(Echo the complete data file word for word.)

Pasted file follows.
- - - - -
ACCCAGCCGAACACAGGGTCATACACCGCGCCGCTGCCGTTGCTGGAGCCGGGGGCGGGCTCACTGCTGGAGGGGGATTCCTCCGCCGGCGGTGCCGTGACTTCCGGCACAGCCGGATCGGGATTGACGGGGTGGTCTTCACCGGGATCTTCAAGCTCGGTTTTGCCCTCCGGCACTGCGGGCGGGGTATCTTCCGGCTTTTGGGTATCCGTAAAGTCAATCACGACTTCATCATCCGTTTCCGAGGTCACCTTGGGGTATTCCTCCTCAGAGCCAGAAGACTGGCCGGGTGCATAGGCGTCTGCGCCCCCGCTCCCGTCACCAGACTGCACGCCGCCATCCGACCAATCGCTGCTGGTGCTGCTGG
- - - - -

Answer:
ACCCAGCCGAACACAGGGTCATACACCGCGCCGCTGCCGTTGCTGGAGCCGGGGGCGGGCTCACTGCTGGAGGGGGATTCCTCCGCCGGCGGTGCCGTGACTTCCGGCACAGCCGGATCGGGATTGACGGGGTGGTCTTCACCGGGATCTTCAAGCTCGGTTTTGCCCTCCGGCACTGCGGGCGGGGTATCTTCCGGCTTTTGGGTATCCGTAAAGTCAATCACGACTTCATCATCCGTTTCCGAGGTCACCTTGGGGTATTCCTCCTCAGAGCCAGAAGACTGGCCGGGTGCATAGGCGTCTGCGCCCCCGCTCCCGTCACCAGACTGCACGCCGCCATCCGACCAATCGCTGCTGGTGCTGCTGG